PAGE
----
For Nash Johnson losing his vision hasn’t stopped him playing the sport he loves, as he adapts to new ways of playing soccer thanks to the National Disability Insurance Scheme (NDIS).
The Rockhampton 12-year-old works with a support worker to attend soccer training twice a week and Saturday game days, helping him gain more independence along the way.
Nash’s mum, Cresta, said when he began to lose vision two years ago and was eventually diagnosed with Leber's Hereditary Optic Neuropathy (LHON), Nash felt he lost a part of himself and his social network.
“Then a senior team player at his club took him under his wing to help him in the team to keep him positive and give him confidence that he can do this, and now he’s his support worker through the NDIS,” she said.
His club, the Bluebirds United Football Club, has introduced inclusive practises to enable Nash to continue to play competitively.
“The Bluebirds completely jumped on board straight away. They now have yellow soccer balls and yellow markers, where Nash has to figure out where the markers are and the ball coming towards him,” she said.
“He has also had to map the area he plays in; two fields, then up a hill and steps. It is at least a familiar place to him and everyone knows he is there.”
When he isn’t playing soccer, Nash’s support worker, Harry, also helps him at home and out and about, readying him for high school.
“He comes in to help Nash organise himself,” she said.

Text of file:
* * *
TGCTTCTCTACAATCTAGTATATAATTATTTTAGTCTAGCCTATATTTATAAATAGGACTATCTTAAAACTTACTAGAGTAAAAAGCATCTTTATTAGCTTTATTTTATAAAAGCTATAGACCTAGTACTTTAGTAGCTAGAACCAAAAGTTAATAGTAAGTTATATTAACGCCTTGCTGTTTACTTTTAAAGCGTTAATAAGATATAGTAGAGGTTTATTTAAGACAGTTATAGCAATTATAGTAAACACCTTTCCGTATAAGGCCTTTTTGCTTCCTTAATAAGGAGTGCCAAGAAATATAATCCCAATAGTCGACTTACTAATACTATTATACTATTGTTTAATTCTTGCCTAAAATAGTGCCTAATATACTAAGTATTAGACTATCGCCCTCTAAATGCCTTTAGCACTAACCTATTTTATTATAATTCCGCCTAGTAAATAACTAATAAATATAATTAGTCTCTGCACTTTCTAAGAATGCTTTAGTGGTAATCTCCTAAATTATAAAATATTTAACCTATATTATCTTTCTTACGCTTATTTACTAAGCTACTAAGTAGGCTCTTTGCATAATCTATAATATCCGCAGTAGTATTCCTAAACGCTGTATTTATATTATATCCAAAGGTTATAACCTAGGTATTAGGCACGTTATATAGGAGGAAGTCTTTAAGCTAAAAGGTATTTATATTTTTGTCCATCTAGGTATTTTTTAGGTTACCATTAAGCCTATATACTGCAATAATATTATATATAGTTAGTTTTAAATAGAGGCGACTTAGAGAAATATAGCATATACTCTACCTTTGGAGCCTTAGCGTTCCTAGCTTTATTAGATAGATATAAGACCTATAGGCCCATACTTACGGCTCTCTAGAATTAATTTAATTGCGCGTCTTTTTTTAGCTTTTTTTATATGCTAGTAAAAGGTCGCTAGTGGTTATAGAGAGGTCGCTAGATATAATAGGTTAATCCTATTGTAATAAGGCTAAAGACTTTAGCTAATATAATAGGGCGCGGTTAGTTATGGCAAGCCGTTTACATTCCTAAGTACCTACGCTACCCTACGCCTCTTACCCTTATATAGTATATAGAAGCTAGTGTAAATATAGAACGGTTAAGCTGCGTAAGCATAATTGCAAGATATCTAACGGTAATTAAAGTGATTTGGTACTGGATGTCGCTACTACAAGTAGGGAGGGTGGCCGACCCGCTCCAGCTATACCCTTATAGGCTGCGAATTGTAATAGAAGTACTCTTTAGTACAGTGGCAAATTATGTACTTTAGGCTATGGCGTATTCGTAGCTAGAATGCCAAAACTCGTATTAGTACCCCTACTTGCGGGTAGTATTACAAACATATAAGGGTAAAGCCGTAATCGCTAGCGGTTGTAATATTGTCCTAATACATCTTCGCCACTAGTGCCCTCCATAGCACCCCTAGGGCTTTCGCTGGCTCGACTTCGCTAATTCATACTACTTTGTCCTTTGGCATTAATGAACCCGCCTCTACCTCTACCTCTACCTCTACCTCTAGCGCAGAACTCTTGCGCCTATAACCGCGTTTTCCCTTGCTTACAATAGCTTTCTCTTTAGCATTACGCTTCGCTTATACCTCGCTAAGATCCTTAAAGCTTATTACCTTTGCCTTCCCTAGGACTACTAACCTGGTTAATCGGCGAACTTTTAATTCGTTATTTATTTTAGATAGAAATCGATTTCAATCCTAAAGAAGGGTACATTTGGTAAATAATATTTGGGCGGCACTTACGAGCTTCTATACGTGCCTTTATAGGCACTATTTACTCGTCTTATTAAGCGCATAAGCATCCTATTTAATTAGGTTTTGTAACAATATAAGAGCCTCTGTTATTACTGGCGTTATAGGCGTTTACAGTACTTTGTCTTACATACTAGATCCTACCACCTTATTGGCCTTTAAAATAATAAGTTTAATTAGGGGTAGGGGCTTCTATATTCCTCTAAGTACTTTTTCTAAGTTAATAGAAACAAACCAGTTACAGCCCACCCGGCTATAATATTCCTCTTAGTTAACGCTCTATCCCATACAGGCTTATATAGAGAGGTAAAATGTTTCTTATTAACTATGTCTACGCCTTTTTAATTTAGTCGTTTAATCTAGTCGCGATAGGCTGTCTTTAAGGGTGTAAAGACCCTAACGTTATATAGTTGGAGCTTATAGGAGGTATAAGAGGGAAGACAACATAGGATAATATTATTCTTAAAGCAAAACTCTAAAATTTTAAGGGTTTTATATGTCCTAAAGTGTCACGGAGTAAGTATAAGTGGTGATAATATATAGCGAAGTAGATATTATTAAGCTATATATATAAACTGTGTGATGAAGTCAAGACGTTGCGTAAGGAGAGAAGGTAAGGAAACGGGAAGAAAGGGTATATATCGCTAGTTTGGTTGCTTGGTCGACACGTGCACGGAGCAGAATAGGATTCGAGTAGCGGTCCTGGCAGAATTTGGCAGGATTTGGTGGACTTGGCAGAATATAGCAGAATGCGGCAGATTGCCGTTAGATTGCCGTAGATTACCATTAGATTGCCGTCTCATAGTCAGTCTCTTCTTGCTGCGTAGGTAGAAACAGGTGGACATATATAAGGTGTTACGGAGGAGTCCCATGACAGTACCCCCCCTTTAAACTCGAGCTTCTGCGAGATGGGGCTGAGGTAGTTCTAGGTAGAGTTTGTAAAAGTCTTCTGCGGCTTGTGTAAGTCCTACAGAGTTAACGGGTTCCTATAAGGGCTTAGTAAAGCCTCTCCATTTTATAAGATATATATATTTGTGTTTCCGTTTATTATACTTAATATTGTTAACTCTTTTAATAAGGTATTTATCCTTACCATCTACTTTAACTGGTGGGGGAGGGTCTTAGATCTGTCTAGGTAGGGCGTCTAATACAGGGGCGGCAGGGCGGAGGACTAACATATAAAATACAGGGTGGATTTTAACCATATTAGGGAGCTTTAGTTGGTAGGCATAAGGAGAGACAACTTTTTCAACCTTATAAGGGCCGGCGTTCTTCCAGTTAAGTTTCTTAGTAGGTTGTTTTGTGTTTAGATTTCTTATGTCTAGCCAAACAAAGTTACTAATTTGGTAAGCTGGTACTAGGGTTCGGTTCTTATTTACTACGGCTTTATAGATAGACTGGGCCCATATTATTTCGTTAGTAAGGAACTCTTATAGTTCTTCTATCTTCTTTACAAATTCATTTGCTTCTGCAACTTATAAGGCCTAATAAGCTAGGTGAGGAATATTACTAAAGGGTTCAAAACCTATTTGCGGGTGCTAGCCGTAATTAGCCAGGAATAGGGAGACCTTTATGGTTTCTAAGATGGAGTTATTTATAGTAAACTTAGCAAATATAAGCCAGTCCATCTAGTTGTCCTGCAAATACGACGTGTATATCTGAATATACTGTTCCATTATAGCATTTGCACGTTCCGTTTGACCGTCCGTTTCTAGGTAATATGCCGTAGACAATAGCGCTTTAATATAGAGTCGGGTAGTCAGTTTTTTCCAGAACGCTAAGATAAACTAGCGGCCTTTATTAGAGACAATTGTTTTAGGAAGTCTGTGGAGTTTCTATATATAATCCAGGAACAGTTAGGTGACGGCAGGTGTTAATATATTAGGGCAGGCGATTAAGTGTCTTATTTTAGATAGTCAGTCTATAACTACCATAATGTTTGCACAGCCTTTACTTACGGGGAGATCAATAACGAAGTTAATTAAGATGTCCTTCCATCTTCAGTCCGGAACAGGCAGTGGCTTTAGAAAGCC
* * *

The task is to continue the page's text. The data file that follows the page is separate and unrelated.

“He’s good at adapting to what we ask him to do, such as getting Nash confident to get on the bus for school and skills in the home, like cooking in the kitchen to be more independent.
“He looks up to Harry, seeing he is a male teaching independence skills at his home.”
Nash utilises technology to be able to confidently complete his homework.
“We have achieved a lot this year. Technology is so expensive but it helps him access everything a sighted person can,” she said.
“Everything has been adapted for him at school and at home. Nash uses an Apple pen to write his homework; his iPad has allowed him to integrate himself into the class so he can better participate and can easily email his homework through to his teacher.
“Noise-cancelling earphones are used so he can use his audiobooks and do his school work.
“He also has shoulder earphones to listen to things, like a recipe for his cooking, and they can link into google maps, so he will be able to hear orientation mobility to map and walk himself to soccer club with a support worker in the future.
“Nash also uses his iPad confidently to take photos of the restaurant menu using the app Office Lens, where you take the photo and can zoom in.”
Cresta said at home Nash has plenty of lights in his room as well as centre lights in his wardrobe enabling him more independence when choosing clothing.
Nash received assistance to apply for and implement his NDIS funding from Carers Queensland’s NDIS Local Area Coordination Partner in the Community Program for the Rockhampton region.
Cresta said accessing the NDIS has been brilliant for Nash and the family as it is helping him grow with confidence to function in the community by himself.
“We thought we’d be carers for the rest of our life, but we also saw our child was missing out on being himself,” she said.
“We couldn’t have given Nash the ability to grow into independence without the NDIS. He would have been left behind otherwise; now we have hope.”
Carers Queensland can support you to find out more about the NDIS, to apply for funding and to help you get started with the NDIS.
If you have a disability but are not eligible for the NDIS, Carers Queensland can also help you identify and link to options for support in your community.
You can also contact Carers Queensland on 1300 999 636, or firstname.lastname@example.org